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All of them, the great-souled, were in yoga and were the followers of the path of renunciation. They travelled to many countries, rivers and seas.

In the light of the Yudhisthira Kala of 3077-76 we can easily calculate the Saka era implicit in Varahamihira’s Brihatsamhita (Sloka XIII.3) by deducting 2526 from it. Thus the era implicit in the Brihatsamhita comes to 3077-76-2526 = 551-550 B.C. Here the important question that very obviously must be asked is: did such an era really exist? The answer according to Venkatachelam (5: 242) and Sethna (3: 55-56) unequivocably is yes. This era, according to them, is associated with the name of Achaemenid emperor ‘Cyrus the Great’ who founded it in 551 B.C. during his reign which ran from 558 B.C. to 530 B.C. Cyrus’ empire included the Bactrians and the Indians and was bounded on the east by the Indian Ocean and the Western Kshatrapas of India were aligned to him. According to Sethna, “Our historians take the Western Pakas to be feudatories of the KushDnas. But the KushDnas never refer to any member of the KshaharDta-KDrdamaka families nor have they any cognizance of the term ‘Kshatrapa’. The Western Pakas, on their side, never allude to the KushDnas or mention any overlord. But they can figure most appositely as owing allegiance first to the Achaemenid emperor Cyrus and then to Darius I and his successors. From Darius onward we hear explicitly of the satrapies of the Achaemenid empire.

However, we are digressing, though not irrelevantly. Going back to our proper theme, we may assert: ‘Whatever else may be demonstrable or no, our syllogism apropos of VarDhamihira will never allow anyone, on the strength of traditions, to separate Yudhishthira and the BhDrata War from the Kaliyuga of 3102 B.C.’ Indian chronology is not inconsistent at all. It is of one piece – the PurDnic school and the BrihatsamhitD standing together in spite of Kalhana. Kalhana’s reasoning is faultless on his own premises; but his ignorance distorts VarDhamihira completely.” (3: 56-57)

  1. Alberuni’s Indica and the Rajatarangini of Kalhana

Alberuni’s gauge-year is 1031 A.D. (16: Volume II, p.7). There was no difference of opinion about the beginning of Kaliyuga at his time. He writes, “Regarding the time which has elapsed since the beginning of the kaliyuga, there exists no difference amounting to whole years. According to both Brahmagupta and Pulisa, of the kaliyuga there have elapsed before our gauge-year 4132 years, and between the wars of Bharata and our gauge-year there have elapsed 3479 years. The year 4132 before the gauge-year is the epoch of the Kalikala, and the year 3479 before the gauge-year is the epoch of the Pandavakala.” (16:Vol.II, pp.4-5)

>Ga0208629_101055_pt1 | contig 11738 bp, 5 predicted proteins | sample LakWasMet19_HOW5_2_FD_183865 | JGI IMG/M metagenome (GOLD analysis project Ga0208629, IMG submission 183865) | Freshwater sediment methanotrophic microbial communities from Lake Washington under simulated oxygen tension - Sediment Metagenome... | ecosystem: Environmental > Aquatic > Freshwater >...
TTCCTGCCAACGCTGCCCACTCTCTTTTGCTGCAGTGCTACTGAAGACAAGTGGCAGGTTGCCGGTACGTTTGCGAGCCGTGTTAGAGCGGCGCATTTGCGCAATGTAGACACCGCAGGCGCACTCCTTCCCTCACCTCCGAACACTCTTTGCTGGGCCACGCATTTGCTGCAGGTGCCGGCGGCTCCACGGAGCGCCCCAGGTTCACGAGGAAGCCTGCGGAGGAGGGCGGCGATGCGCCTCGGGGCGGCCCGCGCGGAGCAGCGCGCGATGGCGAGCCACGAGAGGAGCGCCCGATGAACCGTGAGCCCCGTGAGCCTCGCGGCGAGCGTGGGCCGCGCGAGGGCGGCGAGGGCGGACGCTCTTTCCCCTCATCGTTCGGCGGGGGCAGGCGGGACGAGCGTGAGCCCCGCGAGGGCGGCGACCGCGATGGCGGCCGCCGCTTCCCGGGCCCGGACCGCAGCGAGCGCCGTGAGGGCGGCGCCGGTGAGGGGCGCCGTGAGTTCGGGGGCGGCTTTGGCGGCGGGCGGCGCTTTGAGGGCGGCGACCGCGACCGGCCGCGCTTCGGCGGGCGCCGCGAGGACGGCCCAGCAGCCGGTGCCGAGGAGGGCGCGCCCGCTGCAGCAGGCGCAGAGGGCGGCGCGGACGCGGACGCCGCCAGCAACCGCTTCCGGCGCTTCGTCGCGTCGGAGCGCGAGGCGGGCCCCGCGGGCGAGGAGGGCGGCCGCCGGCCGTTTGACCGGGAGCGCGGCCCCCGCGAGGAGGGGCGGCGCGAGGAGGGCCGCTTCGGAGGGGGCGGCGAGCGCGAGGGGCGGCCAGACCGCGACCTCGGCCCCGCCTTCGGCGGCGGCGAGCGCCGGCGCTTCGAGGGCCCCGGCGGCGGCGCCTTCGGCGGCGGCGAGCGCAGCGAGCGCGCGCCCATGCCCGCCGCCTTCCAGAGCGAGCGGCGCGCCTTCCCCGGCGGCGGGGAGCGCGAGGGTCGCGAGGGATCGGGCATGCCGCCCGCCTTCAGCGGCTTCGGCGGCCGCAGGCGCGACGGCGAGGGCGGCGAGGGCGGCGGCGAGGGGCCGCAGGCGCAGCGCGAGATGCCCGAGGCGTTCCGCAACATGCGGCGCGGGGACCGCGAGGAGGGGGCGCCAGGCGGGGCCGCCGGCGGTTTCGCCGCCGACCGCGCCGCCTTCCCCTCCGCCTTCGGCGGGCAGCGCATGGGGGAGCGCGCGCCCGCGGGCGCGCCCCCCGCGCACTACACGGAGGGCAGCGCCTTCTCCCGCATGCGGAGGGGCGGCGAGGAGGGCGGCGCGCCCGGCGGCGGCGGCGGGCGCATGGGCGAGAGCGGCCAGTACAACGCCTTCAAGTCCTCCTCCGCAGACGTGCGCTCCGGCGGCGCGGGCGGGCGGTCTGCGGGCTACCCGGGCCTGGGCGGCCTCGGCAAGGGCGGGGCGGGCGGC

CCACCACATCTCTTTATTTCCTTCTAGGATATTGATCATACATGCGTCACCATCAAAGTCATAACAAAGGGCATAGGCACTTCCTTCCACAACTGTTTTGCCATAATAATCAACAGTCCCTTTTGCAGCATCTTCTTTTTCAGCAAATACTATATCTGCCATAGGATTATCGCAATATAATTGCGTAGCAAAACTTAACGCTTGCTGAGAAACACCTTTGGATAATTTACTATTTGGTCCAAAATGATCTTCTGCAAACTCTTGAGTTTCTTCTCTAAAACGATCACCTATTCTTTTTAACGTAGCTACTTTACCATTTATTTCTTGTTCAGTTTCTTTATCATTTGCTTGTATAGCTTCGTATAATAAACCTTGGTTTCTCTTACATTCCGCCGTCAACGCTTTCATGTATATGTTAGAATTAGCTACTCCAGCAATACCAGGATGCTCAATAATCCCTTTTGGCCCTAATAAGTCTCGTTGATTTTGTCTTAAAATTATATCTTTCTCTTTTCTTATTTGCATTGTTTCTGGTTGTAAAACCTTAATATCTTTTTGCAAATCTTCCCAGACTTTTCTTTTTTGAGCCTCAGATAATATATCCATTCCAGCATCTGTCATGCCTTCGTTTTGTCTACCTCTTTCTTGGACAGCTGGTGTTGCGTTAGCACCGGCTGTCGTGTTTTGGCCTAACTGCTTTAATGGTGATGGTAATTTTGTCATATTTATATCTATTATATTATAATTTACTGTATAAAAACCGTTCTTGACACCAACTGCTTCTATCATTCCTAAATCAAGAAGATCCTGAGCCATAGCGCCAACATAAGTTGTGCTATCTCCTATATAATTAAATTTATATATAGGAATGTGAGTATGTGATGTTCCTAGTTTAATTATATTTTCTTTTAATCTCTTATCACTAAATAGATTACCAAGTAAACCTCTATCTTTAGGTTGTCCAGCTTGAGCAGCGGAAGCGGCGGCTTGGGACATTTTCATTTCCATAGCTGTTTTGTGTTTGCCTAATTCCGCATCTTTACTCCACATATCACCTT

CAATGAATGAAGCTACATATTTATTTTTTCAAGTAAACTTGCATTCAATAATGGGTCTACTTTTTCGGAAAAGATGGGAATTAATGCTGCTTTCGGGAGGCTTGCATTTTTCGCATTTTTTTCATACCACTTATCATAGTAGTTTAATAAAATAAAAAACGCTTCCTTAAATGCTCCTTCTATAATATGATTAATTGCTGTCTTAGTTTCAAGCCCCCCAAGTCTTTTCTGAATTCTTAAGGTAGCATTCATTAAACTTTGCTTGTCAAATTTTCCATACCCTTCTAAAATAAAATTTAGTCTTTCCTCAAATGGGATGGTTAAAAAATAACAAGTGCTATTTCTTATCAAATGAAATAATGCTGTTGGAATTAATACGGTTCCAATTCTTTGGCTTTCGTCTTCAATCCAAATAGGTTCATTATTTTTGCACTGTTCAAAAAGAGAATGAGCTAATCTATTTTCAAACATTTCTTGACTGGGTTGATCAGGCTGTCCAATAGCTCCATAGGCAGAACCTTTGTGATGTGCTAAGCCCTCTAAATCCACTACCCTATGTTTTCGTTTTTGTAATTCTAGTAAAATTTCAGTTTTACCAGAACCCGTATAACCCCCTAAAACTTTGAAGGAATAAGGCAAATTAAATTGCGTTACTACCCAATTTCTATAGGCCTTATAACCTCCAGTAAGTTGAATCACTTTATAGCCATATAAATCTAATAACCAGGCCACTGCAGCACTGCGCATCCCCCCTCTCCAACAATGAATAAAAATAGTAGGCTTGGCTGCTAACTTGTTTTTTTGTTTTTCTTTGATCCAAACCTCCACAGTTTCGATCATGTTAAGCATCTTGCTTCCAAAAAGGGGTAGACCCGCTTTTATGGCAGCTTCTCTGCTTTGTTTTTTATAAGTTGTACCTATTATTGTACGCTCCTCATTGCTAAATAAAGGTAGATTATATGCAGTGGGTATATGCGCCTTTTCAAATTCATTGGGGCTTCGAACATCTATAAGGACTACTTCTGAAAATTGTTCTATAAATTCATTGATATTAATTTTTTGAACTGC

Alberuni’s dating of the Kaliyuga is the same as the Puranic but he makes the mistake of putting the Mahabharata 653 years later due to the misreading of the date implied by Varahamihira which must have become popular around his time – the same mistake that was repeated by Kalhana who came a little over hundred years after him. As has been pointed out earlier, Kalhana, who made no mistake in dating the Laukika Era’s beginning to 3077 B.C., mistakes Varahamihira’s Saka Era for the popular Saka of 78 A.D. This led him to declare in his verse I.51 that “when six hundred and fifty-three years of the Kaliyuga had passed away, the Kurus and the Pandavas lived on the earth.” (17: Vol.I, p.11)

This single verse has been cited by the modern historians to discredit the traditional Indian chronology but this kind of a little mistake or misreading cannot legitimately be used to drive a wedge between the Kaliyuga Era and the Mahabharata War which are closely associated with each other in the traditional Puranic Chronology. In the Mahabharata itself we find the description that, after the eighteen day war was over, on the nineteenth day all the ladies of the royal family of the Kauravas proceeded to the battlefield along with Kunti, the mother of the Pandavas and Gandhari, the mother of the Kauravas for a last sight of the corpses of their dear departed ones. Though Gandhari was, initially and many more times subsequently, checked by Vyasa from any kind of unfortunate utterance in anger; at one sight she got so overwhelmed with grief and anger that she cursed Govind (Sri Krishna) in the following words in Slokas 43, 44 and 45 of the twenty fifth chapter of the Stri Parva of the Mahabharata:

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“O Govind, since you have overlooked the Kauravas and Pandavas fighting and destroying each other, you will also be a destroyer of your own people. In the 36th year from now, your brothers, sons and nobles will also destroy each other in a similar fashion and wandering in the forest you will meet your end in an ignoble manner.”

Again, there is a description in the Mausala Parva of the Mahabharata about how Sri Krishna observed the ominous circumstances at the commencement of the 36th year after the war of Mahabharata and said thus in Sloka 21 of the second chapter (18: 6467):

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The time has come for the fulfilment of the curse laid by Gandhari when she was tormented and afflicted by sorrow on account of the slaying of her people.

Wishing to see the fulfillment of the curse Sri Krishna advised the Yadavas to move to Prabhasha Tirtha where after getting drunk they destroyed each other in the ensuing fight.